Sarah takes a deep breath, and lets it out—and tries to feel the truth of the moment: that she and Nyles are sweating, and aging, and dying. And that they had walked here step by step. And that they will walk back, eventually. Eventually.
“I was thinking we can’t be the only people it happened to. Palm Springs, I mean. Events like that—I want to study them. And the people who’ve been through them. Maybe we can save some of them, too.”
Nyles turns his head, beneath the branches, and stares at her in wonder. That’s how he’s always stared at her, Sarah realizes. From the very beginning. An echo of his speech tugs at her mind right then. Standing on the precipice of something so much bigger than anyone here.
“You know,” she adds quietly. “Like a… a support network. For survivors. To tell them they’re not alone.”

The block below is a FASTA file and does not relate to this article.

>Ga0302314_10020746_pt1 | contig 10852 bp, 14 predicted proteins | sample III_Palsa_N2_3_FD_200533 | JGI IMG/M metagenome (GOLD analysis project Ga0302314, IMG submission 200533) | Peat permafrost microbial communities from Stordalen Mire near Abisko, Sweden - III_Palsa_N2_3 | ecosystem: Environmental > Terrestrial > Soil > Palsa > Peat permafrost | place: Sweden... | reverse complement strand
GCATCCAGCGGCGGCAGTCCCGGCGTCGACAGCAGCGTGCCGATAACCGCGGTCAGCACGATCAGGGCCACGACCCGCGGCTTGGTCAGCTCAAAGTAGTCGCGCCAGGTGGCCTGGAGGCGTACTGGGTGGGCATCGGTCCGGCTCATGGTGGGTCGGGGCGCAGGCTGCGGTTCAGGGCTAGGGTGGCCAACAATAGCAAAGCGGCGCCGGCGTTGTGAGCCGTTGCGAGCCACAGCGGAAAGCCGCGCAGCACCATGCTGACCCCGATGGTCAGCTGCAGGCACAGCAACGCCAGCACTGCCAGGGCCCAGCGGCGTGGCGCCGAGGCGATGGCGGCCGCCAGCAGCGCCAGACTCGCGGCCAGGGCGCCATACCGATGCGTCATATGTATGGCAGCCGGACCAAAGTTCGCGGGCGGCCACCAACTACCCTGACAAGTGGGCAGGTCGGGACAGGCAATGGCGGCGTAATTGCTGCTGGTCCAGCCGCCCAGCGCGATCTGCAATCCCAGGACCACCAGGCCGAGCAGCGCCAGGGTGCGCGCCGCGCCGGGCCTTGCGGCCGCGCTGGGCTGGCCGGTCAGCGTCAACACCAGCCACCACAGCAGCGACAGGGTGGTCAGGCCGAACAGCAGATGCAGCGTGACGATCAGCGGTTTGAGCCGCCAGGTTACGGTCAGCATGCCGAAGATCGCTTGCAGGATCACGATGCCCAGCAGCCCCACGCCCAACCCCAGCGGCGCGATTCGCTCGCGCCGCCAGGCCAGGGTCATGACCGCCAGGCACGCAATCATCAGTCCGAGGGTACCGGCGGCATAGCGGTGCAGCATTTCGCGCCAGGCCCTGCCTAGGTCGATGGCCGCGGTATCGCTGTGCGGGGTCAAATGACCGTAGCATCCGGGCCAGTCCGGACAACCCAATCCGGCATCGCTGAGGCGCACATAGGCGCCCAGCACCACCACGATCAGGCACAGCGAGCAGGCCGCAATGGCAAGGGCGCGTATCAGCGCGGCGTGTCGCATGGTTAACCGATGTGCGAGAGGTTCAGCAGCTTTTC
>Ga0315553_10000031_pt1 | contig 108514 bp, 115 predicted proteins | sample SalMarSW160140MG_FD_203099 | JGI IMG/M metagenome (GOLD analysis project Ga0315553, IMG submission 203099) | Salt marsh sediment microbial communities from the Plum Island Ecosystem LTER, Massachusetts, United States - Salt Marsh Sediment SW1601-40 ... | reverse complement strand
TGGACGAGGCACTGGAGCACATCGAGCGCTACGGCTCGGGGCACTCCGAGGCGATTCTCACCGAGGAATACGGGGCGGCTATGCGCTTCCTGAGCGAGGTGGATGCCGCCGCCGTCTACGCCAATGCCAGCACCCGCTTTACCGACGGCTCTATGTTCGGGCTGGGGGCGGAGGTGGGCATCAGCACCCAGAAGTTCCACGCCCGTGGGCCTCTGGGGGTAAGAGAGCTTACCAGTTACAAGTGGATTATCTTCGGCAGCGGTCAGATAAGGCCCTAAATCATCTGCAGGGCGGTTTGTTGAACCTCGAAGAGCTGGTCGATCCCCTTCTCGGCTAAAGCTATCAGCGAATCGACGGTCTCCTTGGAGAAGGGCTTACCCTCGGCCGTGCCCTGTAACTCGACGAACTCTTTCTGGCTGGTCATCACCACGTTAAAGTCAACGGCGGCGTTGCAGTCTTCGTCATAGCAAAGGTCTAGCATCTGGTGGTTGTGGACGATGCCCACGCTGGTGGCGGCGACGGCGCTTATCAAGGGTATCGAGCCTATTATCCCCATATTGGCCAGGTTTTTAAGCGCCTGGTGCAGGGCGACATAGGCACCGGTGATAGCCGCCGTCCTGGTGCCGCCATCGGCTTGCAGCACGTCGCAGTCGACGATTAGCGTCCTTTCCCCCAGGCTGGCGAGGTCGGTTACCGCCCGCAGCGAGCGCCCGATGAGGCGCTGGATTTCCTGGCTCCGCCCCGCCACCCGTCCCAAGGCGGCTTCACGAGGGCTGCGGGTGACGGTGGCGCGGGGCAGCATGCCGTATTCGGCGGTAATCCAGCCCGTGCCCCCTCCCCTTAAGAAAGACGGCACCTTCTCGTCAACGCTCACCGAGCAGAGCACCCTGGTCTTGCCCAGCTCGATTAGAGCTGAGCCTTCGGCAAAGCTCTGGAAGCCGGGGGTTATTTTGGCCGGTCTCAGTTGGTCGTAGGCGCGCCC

Nyles is nodding. Sarah wouldn’t have needed his approval anyway, but it feels like shining, knowing that she has it. Knowing that they were both born lost, but now—
“Let’s do it,” she says breathlessly. “Let’s fucking—travel the world and find people like us and make it work. You and me. Let’s do it.”
Nyles shifts from foot to foot—settling into the future, whatever it will be, whatever it will become. He echoes, gentle, “You and me?”
Sarah smiles, and reaches for his hand, and says the truest thing she has.
“Let’s do it til we get sick of each other.”
Hi. So, um… this is weird. I guess I’m interviewing myself? Okay, well, I’m [subject name redacted]. My time loop was in 2020. November 9. I went to my sister’s wedding in Palm Springs, and… I ended up hooking up with this guy who, ugh, it’s a long story, but he went into this glowing cave in the desert and I wanted to make sure he was, you know, safe—and it turned out that this glowing cave was, like, a rift in spacetime. It pulled me in, and… I was stuck in that one day, just repeating over and over, for years. The one good thing was that I wasn’t the only one stuck there. He was there, too. And we—
God… this is so weird. I mean… I already know the story. You already know the story.
But I guess that’s what this is for. So somebody can hear it.